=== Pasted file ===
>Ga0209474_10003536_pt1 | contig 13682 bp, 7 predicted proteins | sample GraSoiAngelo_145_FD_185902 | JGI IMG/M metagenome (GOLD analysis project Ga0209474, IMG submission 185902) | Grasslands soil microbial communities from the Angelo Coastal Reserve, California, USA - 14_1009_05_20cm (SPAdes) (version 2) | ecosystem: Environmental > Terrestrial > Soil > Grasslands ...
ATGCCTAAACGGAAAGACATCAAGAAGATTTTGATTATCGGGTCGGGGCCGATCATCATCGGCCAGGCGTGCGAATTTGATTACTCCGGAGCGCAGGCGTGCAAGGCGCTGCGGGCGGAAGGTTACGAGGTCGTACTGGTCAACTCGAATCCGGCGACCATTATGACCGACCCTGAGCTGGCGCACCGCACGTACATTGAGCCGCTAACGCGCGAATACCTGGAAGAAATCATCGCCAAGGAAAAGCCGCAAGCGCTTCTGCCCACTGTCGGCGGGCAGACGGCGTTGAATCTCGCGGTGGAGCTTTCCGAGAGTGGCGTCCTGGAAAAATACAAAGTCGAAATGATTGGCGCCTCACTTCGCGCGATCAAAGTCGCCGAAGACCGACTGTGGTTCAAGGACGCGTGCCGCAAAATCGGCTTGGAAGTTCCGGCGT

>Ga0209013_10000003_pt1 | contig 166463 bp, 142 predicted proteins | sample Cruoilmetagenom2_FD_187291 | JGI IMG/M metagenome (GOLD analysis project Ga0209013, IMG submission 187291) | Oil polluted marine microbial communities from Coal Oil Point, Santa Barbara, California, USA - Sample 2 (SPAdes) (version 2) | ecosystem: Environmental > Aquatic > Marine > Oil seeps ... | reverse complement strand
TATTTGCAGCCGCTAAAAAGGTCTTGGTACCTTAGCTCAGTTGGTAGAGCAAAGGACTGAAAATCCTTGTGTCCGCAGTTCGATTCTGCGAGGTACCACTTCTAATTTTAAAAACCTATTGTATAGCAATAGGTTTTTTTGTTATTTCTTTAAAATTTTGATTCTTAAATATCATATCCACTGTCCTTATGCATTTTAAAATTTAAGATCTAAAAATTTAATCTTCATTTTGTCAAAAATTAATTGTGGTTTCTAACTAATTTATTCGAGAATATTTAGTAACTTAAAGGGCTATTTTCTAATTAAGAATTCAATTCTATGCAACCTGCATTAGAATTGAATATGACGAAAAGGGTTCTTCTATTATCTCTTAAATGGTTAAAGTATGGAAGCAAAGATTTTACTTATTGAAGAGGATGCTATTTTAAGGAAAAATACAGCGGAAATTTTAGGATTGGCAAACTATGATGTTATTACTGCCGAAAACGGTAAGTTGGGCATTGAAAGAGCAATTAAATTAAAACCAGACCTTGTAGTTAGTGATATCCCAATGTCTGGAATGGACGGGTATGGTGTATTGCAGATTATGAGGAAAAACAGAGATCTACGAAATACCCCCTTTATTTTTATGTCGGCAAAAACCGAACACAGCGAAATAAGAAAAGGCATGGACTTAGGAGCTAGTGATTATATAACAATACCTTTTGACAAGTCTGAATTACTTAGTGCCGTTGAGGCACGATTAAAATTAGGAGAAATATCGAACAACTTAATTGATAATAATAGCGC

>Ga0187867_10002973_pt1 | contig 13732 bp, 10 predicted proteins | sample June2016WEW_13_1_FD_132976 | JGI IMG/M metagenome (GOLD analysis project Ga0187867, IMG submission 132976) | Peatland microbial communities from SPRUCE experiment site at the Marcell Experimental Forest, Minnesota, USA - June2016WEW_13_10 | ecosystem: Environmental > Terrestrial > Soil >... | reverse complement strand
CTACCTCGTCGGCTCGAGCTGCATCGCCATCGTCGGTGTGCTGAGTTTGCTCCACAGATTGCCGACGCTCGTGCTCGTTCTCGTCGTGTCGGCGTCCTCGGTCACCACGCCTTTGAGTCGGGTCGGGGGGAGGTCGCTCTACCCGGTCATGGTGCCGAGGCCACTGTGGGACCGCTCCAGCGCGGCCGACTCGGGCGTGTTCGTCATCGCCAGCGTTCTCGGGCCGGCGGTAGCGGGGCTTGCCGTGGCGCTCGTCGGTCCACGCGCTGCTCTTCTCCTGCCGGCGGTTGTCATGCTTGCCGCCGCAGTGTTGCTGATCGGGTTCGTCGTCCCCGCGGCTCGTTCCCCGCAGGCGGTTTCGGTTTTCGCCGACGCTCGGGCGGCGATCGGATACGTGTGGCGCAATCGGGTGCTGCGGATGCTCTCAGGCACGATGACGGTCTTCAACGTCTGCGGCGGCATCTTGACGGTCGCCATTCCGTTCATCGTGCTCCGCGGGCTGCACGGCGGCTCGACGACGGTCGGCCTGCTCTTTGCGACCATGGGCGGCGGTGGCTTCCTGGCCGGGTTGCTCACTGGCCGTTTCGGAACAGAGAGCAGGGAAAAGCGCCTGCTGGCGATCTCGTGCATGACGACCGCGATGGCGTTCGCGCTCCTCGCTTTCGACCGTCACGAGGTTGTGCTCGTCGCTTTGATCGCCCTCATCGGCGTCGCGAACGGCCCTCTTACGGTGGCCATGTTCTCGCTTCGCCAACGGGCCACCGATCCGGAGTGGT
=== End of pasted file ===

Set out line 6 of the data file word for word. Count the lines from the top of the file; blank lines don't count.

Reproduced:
CTACCTCGTCGGCTCGAGCTGCATCGCCATCGTCGGTGTGCTGAGTTTGCTCCACAGATTGCCGACGCTCGTGCTCGTTCTCGTCGTGTCGGCGTCCTCGGTCACCACGCCTTTGAGTCGGGTCGGGGGGAGGTCGCTCTACCCGGTCATGGTGCCGAGGCCACTGTGGGACCGCTCCAGCGCGGCCGACTCGGGCGTGTTCGTCATCGCCAGCGTTCTCGGGCCGGCGGTAGCGGGGCTTGCCGTGGCGCTCGTCGGTCCACGCGCTGCTCTTCTCCTGCCGGCGGTTGTCATGCTTGCCGCCGCAGTGTTGCTGATCGGGTTCGTCGTCCCCGCGGCTCGTTCCCCGCAGGCGGTTTCGGTTTTCGCCGACGCTCGGGCGGCGATCGGATACGTGTGGCGCAATCGGGTGCTGCGGATGCTCTCAGGCACGATGACGGTCTTCAACGTCTGCGGCGGCATCTTGACGGTCGCCATTCCGTTCATCGTGCTCCGCGGGCTGCACGGCGGCTCGACGACGGTCGGCCTGCTCTTTGCGACCATGGGCGGCGGTGGCTTCCTGGCCGGGTTGCTCACTGGCCGTTTCGGAACAGAGAGCAGGGAAAAGCGCCTGCTGGCGATCTCGTGCATGACGACCGCGATGGCGTTCGCGCTCCTCGCTTTCGACCGTCACGAGGTTGTGCTCGTCGCTTTGATCGCCCTCATCGGCGTCGCGAACGGCCCTCTTACGGTGGCCATGTTCTCGCTTCGCCAACGGGCCACCGATCCGGAGTGGT